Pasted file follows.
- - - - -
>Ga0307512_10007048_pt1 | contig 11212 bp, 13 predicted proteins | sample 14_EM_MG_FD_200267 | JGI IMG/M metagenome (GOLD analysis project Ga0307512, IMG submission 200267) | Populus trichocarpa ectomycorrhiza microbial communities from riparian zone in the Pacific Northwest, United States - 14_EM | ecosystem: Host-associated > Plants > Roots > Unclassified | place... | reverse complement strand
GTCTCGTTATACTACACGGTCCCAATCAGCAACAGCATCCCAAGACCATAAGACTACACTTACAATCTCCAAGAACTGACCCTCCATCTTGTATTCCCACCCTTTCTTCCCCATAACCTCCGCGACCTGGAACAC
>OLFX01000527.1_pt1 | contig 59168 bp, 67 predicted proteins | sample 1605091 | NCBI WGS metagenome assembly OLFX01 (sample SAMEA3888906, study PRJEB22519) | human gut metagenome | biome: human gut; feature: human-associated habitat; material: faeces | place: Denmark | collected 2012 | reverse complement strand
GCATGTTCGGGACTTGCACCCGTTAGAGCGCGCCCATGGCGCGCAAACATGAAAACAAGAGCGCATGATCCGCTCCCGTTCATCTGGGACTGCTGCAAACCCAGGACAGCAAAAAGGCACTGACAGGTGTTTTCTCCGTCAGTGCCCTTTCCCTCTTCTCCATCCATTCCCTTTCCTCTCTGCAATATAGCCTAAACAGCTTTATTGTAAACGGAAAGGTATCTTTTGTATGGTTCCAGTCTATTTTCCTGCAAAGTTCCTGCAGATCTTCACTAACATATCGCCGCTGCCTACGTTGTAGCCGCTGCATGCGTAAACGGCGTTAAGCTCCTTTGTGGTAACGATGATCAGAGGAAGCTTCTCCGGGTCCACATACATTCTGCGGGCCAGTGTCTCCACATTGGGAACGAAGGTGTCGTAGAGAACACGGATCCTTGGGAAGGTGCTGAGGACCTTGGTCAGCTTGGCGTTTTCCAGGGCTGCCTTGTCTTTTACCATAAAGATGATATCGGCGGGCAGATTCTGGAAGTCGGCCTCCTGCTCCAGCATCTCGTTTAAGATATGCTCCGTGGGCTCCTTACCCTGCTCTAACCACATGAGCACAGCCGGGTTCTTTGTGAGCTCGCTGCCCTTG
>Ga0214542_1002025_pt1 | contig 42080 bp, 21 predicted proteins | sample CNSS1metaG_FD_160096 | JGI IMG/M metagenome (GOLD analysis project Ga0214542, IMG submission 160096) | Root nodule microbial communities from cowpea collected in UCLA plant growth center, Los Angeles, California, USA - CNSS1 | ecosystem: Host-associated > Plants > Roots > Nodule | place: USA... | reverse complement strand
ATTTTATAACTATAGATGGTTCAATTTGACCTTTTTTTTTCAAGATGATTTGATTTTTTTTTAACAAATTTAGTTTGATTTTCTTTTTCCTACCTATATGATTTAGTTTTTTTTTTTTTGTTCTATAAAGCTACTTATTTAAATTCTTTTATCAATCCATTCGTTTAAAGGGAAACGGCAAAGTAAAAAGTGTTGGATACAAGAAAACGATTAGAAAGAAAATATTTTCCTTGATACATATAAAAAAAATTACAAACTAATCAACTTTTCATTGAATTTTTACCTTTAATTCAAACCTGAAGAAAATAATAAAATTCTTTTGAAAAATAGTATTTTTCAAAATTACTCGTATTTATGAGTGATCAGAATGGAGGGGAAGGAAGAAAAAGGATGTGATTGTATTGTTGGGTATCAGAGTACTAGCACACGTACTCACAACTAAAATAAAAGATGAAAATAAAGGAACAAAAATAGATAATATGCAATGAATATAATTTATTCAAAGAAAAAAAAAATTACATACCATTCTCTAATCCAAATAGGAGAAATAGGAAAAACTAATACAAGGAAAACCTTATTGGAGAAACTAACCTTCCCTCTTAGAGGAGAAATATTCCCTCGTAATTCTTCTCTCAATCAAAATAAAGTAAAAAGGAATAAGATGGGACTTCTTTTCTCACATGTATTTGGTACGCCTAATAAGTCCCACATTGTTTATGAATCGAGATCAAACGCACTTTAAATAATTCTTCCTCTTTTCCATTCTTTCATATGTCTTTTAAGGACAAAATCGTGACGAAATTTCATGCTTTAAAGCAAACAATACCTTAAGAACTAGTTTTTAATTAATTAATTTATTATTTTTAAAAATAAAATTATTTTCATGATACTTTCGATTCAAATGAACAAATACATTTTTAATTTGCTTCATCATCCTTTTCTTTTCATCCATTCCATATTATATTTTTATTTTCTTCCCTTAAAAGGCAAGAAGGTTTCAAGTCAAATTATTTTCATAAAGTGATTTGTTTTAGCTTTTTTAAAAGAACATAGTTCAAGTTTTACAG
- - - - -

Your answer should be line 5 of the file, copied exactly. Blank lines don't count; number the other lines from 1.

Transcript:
>Ga0214542_1002025_pt1 | contig 42080 bp, 21 predicted proteins | sample CNSS1metaG_FD_160096 | JGI IMG/M metagenome (GOLD analysis project Ga0214542, IMG submission 160096) | Root nodule microbial communities from cowpea collected in UCLA plant growth center, Los Angeles, California, USA - CNSS1 | ecosystem: Host-associated > Plants > Roots > Nodule | place: USA... | reverse complement strand